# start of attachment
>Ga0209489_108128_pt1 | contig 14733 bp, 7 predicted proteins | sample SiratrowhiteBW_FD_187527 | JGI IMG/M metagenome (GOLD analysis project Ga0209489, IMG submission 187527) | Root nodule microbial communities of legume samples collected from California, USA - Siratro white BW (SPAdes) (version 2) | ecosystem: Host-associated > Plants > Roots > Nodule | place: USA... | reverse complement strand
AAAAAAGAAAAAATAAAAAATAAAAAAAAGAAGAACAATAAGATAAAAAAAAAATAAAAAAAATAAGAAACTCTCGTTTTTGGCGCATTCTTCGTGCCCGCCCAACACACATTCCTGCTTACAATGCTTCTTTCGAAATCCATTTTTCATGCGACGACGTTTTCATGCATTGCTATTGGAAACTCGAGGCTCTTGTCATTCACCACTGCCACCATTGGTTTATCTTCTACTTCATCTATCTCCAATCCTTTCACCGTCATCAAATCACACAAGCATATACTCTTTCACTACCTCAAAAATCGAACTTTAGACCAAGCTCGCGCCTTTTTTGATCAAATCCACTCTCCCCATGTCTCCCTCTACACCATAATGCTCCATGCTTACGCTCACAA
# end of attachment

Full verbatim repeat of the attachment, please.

>Ga0209489_108128_pt1 | contig 14733 bp, 7 predicted proteins | sample SiratrowhiteBW_FD_187527 | JGI IMG/M metagenome (GOLD analysis project Ga0209489, IMG submission 187527) | Root nodule microbial communities of legume samples collected from California, USA - Siratro white BW (SPAdes) (version 2) | ecosystem: Host-associated > Plants > Roots > Nodule | place: USA... | reverse complement strand
AAAAAAGAAAAAATAAAAAATAAAAAAAAGAAGAACAATAAGATAAAAAAAAAATAAAAAAAATAAGAAACTCTCGTTTTTGGCGCATTCTTCGTGCCCGCCCAACACACATTCCTGCTTACAATGCTTCTTTCGAAATCCATTTTTCATGCGACGACGTTTTCATGCATTGCTATTGGAAACTCGAGGCTCTTGTCATTCACCACTGCCACCATTGGTTTATCTTCTACTTCATCTATCTCCAATCCTTTCACCGTCATCAAATCACACAAGCATATACTCTTTCACTACCTCAAAAATCGAACTTTAGACCAAGCTCGCGCCTTTTTTGATCAAATCCACTCTCCCCATGTCTCCCTCTACACCATAATGCTCCATGCTTACGCTCACAA